Saturday, 29 May 2010

Retro Review: Spider-Man: Redemption

Spider-Man: Redemption #1-4 by Dematteis / Zeck

The brief 90's period where Ben Reilly stood in for Peter Parker as Spider-Man is not one fondly remembered by fans and critics alike. Ben's status as the 'real' Peter Parker was seen as a slap in the face by many of the wall crawlers longtime followers and it could be argued that as a result he was never given a fair chance to shine as Spider-Man. Despite his generally lukewarm reception there are two Spider-Man stories that are generally cited as hidden gems from his brief run wearing the webs, both written by experienced Spider-Scribe J.M Dematteis. The first of which, titled The Lost Years told an untold story of Ben's time on the road and was a huge success. As a big fan of the story I was very much looking forward to reading Dematteis' follow up mini-series, Spider-Man: Redemption.

Set in the present (at the time) day, Redemption deals with the return of Ben's ex-lover Janine. Despite leading an initially blissful existence the pairs happiness together is shattered by the return of arch-nemesis Kaine and his final plan to end both his and Ben's lives.

It's kinda sad to say it but I really wanted to enjoy Redemption more than I did. The Lost Years was a great story, and while its follow up isn't bad at all, it fails to reach the heights of its predecessor. Part of the problem is the art. Mike Zeck is a very capable artist, as can be seen from his excellent work on Dematteis' critically acclaimed Kraven's Last Hunt. However, his art here fails to capture the brutal, gritty tone of the story as well as John Romita Jr's did in the The Lost Years. While Zeck's linework is as solid as ever the colours appeared far too pale and washed out for me.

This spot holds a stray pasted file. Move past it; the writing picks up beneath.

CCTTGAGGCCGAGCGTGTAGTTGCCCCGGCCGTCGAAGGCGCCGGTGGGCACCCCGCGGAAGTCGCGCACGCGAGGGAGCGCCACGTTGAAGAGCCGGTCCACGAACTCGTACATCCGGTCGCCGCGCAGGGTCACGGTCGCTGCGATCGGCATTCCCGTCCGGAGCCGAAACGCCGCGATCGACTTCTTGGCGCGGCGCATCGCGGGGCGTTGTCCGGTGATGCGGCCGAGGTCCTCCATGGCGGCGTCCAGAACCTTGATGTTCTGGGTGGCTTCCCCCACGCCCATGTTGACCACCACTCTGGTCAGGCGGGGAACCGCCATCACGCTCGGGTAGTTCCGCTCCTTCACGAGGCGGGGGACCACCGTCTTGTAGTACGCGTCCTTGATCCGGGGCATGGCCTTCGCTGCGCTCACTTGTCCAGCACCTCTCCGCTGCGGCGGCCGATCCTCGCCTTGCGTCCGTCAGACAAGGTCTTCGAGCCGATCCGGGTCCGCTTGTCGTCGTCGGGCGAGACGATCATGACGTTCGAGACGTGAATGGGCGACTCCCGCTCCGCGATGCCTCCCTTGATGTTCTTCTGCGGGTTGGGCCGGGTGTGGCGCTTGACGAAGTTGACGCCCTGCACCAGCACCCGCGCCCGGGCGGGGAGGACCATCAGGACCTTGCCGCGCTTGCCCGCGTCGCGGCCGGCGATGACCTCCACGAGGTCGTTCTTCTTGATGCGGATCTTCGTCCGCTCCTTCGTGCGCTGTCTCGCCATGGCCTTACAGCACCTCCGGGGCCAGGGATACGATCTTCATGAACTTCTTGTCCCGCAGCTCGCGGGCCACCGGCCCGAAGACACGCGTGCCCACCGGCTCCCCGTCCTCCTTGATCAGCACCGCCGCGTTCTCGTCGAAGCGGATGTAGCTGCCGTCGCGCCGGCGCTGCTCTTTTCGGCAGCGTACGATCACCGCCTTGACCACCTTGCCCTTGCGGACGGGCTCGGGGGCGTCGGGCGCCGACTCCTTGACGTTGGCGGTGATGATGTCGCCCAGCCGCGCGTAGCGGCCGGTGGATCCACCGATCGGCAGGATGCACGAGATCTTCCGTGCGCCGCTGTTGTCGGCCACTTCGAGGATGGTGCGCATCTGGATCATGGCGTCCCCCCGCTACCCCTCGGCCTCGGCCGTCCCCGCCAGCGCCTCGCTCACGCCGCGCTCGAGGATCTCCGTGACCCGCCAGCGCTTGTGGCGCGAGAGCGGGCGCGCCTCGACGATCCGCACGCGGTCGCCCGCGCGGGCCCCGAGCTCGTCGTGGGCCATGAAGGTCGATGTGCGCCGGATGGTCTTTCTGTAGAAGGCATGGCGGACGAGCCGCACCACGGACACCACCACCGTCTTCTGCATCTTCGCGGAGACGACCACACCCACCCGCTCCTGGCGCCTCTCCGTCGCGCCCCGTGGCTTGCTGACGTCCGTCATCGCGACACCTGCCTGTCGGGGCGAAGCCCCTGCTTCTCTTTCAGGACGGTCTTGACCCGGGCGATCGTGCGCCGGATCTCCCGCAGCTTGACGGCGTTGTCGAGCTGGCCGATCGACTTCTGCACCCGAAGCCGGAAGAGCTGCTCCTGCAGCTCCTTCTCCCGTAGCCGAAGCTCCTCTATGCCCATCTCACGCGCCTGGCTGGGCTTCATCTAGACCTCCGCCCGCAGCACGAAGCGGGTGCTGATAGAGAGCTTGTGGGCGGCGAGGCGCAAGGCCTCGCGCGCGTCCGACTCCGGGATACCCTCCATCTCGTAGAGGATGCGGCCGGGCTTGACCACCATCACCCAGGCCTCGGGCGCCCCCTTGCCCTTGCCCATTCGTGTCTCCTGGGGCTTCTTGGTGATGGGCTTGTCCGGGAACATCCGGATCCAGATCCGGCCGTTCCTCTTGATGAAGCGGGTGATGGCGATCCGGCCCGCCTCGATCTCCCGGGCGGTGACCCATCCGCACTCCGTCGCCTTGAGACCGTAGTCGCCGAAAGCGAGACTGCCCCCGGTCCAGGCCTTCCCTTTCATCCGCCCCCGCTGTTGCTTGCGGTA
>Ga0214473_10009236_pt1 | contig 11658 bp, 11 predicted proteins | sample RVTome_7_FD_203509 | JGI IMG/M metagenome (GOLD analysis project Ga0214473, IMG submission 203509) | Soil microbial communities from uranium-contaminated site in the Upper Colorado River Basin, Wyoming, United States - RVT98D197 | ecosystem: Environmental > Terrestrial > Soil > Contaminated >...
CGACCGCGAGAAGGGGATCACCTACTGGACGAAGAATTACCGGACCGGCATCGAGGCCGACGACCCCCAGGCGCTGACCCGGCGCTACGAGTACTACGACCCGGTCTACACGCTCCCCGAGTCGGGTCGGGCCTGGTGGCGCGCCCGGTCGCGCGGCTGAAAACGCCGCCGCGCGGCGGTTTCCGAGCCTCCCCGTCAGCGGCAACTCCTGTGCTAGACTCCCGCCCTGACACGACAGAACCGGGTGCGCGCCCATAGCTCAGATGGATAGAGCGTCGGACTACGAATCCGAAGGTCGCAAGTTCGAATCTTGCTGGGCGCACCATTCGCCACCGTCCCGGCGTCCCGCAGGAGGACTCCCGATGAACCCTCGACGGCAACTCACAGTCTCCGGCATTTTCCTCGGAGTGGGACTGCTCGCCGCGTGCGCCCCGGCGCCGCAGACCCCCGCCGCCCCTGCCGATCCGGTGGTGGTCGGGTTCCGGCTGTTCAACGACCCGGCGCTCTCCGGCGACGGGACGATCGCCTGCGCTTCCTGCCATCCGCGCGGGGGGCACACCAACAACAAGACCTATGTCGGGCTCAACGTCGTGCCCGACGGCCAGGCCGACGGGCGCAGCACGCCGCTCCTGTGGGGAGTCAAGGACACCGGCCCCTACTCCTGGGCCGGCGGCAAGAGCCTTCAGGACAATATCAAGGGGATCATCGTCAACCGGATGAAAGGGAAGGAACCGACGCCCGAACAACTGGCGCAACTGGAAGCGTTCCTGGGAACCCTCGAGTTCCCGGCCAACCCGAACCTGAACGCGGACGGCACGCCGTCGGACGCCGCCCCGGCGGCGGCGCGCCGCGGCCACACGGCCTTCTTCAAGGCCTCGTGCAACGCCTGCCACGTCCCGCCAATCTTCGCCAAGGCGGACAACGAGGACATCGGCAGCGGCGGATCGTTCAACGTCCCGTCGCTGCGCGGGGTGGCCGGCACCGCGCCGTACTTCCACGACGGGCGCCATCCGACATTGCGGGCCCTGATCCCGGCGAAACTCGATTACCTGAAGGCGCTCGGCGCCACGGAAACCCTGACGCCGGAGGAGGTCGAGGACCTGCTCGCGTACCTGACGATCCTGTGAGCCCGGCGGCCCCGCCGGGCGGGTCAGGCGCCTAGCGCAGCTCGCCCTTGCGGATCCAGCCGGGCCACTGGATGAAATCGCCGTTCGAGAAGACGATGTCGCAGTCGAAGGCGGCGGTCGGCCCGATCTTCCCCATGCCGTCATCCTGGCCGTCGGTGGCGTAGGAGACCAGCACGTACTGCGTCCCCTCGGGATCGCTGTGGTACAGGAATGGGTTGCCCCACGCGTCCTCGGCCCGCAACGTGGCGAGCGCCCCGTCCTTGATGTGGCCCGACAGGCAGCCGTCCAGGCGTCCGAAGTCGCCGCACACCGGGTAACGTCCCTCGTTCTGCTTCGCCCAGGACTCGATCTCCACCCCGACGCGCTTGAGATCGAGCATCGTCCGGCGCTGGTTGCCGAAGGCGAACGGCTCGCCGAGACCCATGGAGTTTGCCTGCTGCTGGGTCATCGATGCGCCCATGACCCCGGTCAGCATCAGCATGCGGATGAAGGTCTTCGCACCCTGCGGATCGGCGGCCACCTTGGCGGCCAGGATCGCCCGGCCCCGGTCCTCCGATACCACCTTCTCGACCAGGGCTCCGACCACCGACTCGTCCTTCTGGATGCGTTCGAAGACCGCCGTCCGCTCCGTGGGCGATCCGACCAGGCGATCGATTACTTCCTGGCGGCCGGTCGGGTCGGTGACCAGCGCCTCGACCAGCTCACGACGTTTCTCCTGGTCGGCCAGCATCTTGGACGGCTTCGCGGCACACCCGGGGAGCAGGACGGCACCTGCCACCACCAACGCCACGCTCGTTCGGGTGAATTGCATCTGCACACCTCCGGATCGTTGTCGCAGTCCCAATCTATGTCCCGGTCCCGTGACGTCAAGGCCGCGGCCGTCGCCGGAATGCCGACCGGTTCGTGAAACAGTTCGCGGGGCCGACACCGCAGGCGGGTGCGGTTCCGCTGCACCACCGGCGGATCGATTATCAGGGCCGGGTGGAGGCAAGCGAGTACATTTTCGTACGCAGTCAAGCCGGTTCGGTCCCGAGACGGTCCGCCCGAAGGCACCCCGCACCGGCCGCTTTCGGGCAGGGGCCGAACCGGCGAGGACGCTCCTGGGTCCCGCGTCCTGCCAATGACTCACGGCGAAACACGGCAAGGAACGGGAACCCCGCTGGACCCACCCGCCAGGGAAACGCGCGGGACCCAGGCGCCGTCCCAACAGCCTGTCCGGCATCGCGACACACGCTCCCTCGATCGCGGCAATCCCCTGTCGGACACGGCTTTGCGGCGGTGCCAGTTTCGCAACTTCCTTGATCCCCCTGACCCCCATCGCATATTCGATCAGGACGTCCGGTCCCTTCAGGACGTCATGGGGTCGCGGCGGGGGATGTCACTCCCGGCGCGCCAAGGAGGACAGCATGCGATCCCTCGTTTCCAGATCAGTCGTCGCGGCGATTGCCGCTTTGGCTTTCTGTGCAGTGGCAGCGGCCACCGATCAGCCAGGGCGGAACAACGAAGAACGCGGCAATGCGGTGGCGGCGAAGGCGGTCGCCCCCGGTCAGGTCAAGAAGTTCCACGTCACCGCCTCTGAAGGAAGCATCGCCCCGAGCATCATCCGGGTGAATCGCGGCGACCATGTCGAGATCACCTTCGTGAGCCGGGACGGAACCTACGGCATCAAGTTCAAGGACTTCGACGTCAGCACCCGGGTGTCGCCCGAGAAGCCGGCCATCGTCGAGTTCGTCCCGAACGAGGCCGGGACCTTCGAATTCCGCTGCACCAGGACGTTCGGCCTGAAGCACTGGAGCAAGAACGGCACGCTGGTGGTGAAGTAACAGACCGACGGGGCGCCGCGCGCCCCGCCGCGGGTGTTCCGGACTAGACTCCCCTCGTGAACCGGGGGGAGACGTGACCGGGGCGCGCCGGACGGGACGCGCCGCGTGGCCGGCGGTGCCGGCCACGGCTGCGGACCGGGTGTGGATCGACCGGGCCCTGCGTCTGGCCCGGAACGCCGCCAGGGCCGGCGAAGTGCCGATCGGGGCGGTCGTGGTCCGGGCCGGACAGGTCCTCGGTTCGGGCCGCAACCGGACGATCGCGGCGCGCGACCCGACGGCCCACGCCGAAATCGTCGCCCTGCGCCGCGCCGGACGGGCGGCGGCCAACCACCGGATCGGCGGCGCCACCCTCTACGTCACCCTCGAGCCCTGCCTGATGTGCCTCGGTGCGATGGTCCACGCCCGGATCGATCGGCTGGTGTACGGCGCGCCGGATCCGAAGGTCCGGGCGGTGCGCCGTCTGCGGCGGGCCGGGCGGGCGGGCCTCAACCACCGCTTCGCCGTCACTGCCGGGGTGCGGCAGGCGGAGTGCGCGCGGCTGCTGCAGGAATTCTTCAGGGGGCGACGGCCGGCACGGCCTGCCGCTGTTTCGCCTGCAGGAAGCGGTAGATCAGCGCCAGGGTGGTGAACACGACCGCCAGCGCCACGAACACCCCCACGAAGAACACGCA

The strength of the story, as is typical with Dematteis is in its characterisation. Dematteis clearly has a great love for and understanding of the characters of Ben, Janine and Kaine and portrays them all realistically, capturing the complexities of their characters. Janine in particular is really allowed to shine here and it's a real shame that she will probably never be seen again. Dematteis is infamous for the psychological nature of his stories and this is no exception. While his style can appear overdone and unnecessary at times it is the perfect fit for Redemption.

Sadly the plot fails to match the depth of characterisation on show, often hinging on overly contrived and unbelievable elements. While Kaine is a good villain and is used effectively in the story his plans seemed very unconvincing and poorly defined at times. Also, while it isn't Dematteis' fault, the story now appears depressingly inconsequential. Ben's vow to watch over Janine at the stories conclusion seems somewhat hollow as he died shortly after and Janine has never even been mentioned since. This obviously has nothing to do with Dematteis but really harms the stories conclusion.

Sadly Dematteis' story is ultimately harmed by it's lack of impact. All three of the main characters disappeared from the Spider-Man universe shortly after this story and thus the emotional growth in this story seems almost redundant. Dematteis' characteristic strong emotional depth manages to rescue a weak and unconvincing plot, but this is ultimately a dissapointing sequel to a superb story.


I can't wrap up my review without congratulating Dematteis for sneaking in the most blatant sexual innuendo I have ever seen in a comic book. If this was unintentional then it is certainly a hilarious coincidence. If you missed then I'll give you a's in one of the flashback sequences.

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